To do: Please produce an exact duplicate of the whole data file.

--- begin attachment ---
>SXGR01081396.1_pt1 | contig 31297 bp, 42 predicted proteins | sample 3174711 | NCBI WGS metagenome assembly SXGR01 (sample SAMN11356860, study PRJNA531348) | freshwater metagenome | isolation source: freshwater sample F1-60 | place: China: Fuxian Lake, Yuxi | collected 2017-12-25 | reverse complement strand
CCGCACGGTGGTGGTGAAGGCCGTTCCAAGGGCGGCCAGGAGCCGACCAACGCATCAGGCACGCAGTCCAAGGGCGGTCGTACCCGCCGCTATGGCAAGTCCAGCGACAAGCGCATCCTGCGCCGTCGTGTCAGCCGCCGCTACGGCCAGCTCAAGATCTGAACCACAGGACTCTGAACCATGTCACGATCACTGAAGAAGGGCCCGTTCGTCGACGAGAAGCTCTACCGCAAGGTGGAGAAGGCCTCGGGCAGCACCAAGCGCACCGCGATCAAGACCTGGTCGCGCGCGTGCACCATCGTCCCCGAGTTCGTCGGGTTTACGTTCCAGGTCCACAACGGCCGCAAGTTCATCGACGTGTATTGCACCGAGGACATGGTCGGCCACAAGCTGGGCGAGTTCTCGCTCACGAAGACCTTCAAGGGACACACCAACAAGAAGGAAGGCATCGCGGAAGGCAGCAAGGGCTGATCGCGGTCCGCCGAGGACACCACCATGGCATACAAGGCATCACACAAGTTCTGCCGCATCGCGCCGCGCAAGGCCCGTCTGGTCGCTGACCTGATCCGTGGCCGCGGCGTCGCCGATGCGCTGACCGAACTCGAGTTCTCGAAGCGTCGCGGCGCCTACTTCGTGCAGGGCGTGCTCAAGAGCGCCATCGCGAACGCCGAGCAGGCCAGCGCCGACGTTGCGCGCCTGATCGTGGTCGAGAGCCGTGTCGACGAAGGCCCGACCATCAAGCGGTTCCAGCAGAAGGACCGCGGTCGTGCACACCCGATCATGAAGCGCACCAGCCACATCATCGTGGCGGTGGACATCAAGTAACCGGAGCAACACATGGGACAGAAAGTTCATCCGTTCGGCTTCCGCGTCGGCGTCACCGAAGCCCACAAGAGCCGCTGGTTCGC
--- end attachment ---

>SXGR01081396.1_pt1 | contig 31297 bp, 42 predicted proteins | sample 3174711 | NCBI WGS metagenome assembly SXGR01 (sample SAMN11356860, study PRJNA531348) | freshwater metagenome | isolation source: freshwater sample F1-60 | place: China: Fuxian Lake, Yuxi | collected 2017-12-25 | reverse complement strand
CCGCACGGTGGTGGTGAAGGCCGTTCCAAGGGCGGCCAGGAGCCGACCAACGCATCAGGCACGCAGTCCAAGGGCGGTCGTACCCGCCGCTATGGCAAGTCCAGCGACAAGCGCATCCTGCGCCGTCGTGTCAGCCGCCGCTACGGCCAGCTCAAGATCTGAACCACAGGACTCTGAACCATGTCACGATCACTGAAGAAGGGCCCGTTCGTCGACGAGAAGCTCTACCGCAAGGTGGAGAAGGCCTCGGGCAGCACCAAGCGCACCGCGATCAAGACCTGGTCGCGCGCGTGCACCATCGTCCCCGAGTTCGTCGGGTTTACGTTCCAGGTCCACAACGGCCGCAAGTTCATCGACGTGTATTGCACCGAGGACATGGTCGGCCACAAGCTGGGCGAGTTCTCGCTCACGAAGACCTTCAAGGGACACACCAACAAGAAGGAAGGCATCGCGGAAGGCAGCAAGGGCTGATCGCGGTCCGCCGAGGACACCACCATGGCATACAAGGCATCACACAAGTTCTGCCGCATCGCGCCGCGCAAGGCCCGTCTGGTCGCTGACCTGATCCGTGGCCGCGGCGTCGCCGATGCGCTGACCGAACTCGAGTTCTCGAAGCGTCGCGGCGCCTACTTCGTGCAGGGCGTGCTCAAGAGCGCCATCGCGAACGCCGAGCAGGCCAGCGCCGACGTTGCGCGCCTGATCGTGGTCGAGAGCCGTGTCGACGAAGGCCCGACCATCAAGCGGTTCCAGCAGAAGGACCGCGGTCGTGCACACCCGATCATGAAGCGCACCAGCCACATCATCGTGGCGGTGGACATCAAGTAACCGGAGCAACACATGGGACAGAAAGTTCATCCGTTCGGCTTCCGCGTCGGCGTCACCGAAGCCCACAAGAGCCGCTGGTTCGC